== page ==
How to Spot a Lie

How to Spot a Lie

There is an endless stream of urban myths on the Internet concerning the behavior of dishonest people. Some say that if a person looks up and to the left, he or she is remembering a true fact, and conversely, if they look up and to the right, they are making up a lie. Others say a subject who refuses to look you in the eye must be lying to you, and still others insist that constant fidgeting is a clear sign of deception. The truth is, while there are a few guidelines which may suggest the possibility of deceptive behavior, everyone is different; behavior should be analyzed in a number of controlled scenarios before you start drawing conclusions about a person's truthfulness.

If you only follow the above guidelines, you will soon find yourself accusing everyone you meet of being habitual liars, which will lead to a lonely, distrustful life. Experts in deception analysis and human body language all tend to agree that a baseline of truthfulness must first be established for each person before you can determine whether they are telling the truth. A baseline analysis for one person may reveal that he or she rarely makes eye contact when speaking truthfully, while another's could reveal the opposite. Some people naturally shy away from eye contact, especially in certain cultures. Others prefer to maintain eye contact with everyone at all times.

By paying careful attention to your subject's eyes, face, arms, hands, legs, feet, etc., in a controlled scenario where you know for a fact they are telling the truth, you can establish, and then begin to look for deviations from, that baseline. However, it is important to realize that one slight deviation here or there does not prove anything conclusive about the speaker's truthfulness. Experts in this field look for clusters of behaviors that deviate from the baseline. If the person with whom you are talking rarely makes eye contact, and then suddenly looks directly at you while making a claim or answering a question, he or she may simply be looking at you because they suddenly feel that they're being interrogated and want their truthful statements to be believed. However, if they suddenly make eye contact, cross their arms, and lean away from you, this would constitute a cluster of body language that deviates from the baseline. Whatever the subject is saying at this point would be viewed as highly suspicious.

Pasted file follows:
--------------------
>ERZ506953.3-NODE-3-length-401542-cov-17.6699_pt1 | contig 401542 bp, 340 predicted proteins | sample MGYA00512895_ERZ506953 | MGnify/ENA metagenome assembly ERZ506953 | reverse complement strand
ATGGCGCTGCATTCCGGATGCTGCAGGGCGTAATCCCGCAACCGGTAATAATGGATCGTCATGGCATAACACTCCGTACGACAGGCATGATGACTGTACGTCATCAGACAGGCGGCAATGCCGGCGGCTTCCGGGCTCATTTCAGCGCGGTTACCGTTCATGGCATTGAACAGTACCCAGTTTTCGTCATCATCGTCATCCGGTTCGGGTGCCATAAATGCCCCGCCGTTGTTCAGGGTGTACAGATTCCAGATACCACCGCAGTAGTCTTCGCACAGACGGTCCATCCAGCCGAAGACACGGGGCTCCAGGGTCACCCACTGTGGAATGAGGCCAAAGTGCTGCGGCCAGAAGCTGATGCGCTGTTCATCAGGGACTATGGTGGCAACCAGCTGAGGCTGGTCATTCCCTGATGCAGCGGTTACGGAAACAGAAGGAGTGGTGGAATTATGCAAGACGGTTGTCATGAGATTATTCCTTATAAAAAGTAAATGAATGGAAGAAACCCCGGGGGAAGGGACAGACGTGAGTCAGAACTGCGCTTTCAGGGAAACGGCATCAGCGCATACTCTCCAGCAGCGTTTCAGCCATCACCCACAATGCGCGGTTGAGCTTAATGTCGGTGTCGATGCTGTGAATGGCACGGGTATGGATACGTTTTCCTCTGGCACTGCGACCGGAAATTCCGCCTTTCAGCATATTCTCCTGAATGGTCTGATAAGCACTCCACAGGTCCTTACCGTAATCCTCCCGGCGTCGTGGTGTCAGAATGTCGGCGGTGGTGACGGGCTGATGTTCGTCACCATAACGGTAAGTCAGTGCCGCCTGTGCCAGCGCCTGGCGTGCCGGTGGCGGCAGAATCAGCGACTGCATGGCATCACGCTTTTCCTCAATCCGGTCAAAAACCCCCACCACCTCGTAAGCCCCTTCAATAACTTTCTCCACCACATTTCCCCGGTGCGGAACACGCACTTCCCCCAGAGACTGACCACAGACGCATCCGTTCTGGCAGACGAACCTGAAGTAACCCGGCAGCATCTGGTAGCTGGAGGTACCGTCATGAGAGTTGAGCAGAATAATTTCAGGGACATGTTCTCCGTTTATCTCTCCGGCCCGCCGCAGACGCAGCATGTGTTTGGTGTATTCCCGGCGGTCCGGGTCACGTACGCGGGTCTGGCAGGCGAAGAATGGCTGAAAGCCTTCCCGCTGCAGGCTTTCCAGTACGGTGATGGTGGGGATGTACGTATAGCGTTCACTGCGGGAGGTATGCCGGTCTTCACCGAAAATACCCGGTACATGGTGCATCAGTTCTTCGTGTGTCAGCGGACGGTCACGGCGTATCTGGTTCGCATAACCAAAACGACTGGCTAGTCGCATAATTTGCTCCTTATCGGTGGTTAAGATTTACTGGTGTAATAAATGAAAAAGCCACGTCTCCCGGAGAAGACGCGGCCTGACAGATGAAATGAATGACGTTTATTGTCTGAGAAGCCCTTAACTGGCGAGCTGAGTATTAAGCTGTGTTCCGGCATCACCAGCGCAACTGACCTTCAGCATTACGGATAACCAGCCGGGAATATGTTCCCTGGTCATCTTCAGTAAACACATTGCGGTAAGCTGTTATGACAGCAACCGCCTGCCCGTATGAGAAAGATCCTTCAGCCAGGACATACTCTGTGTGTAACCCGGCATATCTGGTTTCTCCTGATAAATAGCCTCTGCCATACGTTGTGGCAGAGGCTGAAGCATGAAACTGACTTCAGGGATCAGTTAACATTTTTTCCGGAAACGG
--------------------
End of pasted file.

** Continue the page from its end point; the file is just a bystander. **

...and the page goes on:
Psychiatrists, interrogators, linguists, and many other experts in human psychology have painstakingly devoted more than five decades doing in-depth, carefully organized research into the science of deception and the many nuances associated with detection. It is important to remember this fact the next time you feel that someone may be lying to you. There are no shortcuts to lie detection, and failure to realize this may result in falsely accusing an innocent person of lying.

Comments (2)

AnneFleur
If the story is to good to be true, and you can not find anything about them on social media, if they are doing very difficult when you ask them to have a live video chat session they always have something about sorry my network was not working or I had to go to hospital and couldn't call etc etc.
rizlared
Interesting views, but not really applicable when using the internet, so how to tell when someone is lying in a faceless environment?
ali110: "Fragrance"(meet us in the forums)

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